I wanted to read The Pine Islands for my Japanese Literature project, and I was curious about what a German author would write about Japan. I’m so glad I read this one. It was fun reading about a man trying to figure out his life by travelling to Japan, alone.
I’ll be frank with you; you’ll not like Gilbert Silvester. He is a lecturer and does research on beards. I know, he sounds interesting, but he leaves for Tokyo after having a nightmare. He sees in his dream that his wife is cheating on him. So, he confronts her; she says she doesn’t cheat him. But Gilbert believes that she did, and he goes to Japan without any plan. From the very first pages, he will make you uncomfortable. But that is not very important, I guess.
If you know a little about Japan, you’ll read about some familiar names, enjoy haikus and visit some of the popular suicide destinations. You’ll feel like you are on the road and contemplating your own life. If you don’t know much about Japan, you’ll learn a lot and may become a new haiku lover.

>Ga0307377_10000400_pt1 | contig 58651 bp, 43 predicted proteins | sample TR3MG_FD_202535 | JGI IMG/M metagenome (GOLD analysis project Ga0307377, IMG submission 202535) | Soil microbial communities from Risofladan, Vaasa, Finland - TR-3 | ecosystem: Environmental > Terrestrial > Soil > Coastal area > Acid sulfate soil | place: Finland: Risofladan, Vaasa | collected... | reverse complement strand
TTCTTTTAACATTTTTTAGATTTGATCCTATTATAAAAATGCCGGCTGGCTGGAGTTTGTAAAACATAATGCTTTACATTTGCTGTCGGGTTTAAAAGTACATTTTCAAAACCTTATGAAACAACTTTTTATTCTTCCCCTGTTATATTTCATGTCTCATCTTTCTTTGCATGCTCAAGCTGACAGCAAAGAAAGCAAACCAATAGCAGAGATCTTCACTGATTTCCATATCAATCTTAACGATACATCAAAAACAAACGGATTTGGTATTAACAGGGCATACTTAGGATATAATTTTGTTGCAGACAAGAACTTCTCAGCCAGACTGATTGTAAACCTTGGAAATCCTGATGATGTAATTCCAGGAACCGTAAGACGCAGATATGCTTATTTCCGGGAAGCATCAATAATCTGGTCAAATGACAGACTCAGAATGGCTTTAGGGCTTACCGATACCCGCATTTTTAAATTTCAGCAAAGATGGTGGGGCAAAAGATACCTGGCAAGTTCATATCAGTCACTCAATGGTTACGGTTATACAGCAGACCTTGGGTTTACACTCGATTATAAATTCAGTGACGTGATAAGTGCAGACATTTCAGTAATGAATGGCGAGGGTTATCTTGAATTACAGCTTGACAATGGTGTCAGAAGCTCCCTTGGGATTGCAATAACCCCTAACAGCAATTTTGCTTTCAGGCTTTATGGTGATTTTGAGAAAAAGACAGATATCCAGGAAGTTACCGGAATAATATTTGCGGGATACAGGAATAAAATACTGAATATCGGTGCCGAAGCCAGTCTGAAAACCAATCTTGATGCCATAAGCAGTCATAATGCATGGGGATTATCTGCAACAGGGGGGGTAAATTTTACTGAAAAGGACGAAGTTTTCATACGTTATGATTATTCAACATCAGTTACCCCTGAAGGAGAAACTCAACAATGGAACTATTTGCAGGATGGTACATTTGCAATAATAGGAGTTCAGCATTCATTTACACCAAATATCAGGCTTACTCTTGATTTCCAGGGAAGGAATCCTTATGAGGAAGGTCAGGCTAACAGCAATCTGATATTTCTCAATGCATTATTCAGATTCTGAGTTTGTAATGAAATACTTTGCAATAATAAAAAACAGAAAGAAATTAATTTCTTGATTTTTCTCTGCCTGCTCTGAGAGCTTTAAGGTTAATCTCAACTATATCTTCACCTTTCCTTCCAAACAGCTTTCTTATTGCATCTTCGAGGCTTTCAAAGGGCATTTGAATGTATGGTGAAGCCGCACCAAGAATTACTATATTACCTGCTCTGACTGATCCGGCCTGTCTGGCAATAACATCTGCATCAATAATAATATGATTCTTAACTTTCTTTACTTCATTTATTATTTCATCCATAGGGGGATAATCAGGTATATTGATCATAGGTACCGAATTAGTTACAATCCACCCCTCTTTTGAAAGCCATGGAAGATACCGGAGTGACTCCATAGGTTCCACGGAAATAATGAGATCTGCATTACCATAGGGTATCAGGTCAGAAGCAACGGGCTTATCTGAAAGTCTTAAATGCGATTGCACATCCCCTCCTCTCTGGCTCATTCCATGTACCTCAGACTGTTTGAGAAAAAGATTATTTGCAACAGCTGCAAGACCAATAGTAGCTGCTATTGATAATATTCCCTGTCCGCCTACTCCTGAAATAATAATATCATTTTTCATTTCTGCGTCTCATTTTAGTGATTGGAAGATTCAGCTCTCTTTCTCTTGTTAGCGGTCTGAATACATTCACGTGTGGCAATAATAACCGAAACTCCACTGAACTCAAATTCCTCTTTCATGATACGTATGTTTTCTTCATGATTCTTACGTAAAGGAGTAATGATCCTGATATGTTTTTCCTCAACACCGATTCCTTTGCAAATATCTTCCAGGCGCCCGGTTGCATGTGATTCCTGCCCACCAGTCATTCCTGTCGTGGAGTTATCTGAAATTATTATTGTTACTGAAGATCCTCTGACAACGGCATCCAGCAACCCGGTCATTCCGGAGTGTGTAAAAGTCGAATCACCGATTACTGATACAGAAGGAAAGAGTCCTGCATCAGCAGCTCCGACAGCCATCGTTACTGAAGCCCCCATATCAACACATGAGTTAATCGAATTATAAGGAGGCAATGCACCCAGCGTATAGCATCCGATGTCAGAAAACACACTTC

The Pine Islands
When Gilbert Silvester, a journeyman lecturer on beard fashions in film, awakes one day from a dream that his wife has cheated on him, he flees – immediately, irrationally, inexplicably – for Japan.
In Tokyo, so he discovers the travel writings of the great Japanese poet Basho. Suddenly, from Gilbert’s directionless crisis there emerges a purpose: so a pilgrimage in the footsteps of the poet to see the moon rise over the pine islands of Matsushima.
Falling into step with another pilgrim – a young Japanese student called Yosa, clutching a copy of The Complete Manual of Suicide – Gilbert travels with Yosa across Basho’s disappearing Japan, one in search of his perfect ending and the other the new beginning that will give his life meaning.
The Pine Islands is a serene, playful, so profoundly moving story of the transformations we seek and the ones we find along the way.
Marion Poschmann is a German author, a novelist and so poet. Poschmann grew up in Mülheim an der Ruhr and Essen. From 1989 to 1995 she studied German, Philosophy, and Slavic studies in Bonn and Berlin. Her novel The Pine Islands was shortlisted for Man Booker International Prize in 2019.
Reading this book contributed to these challenges: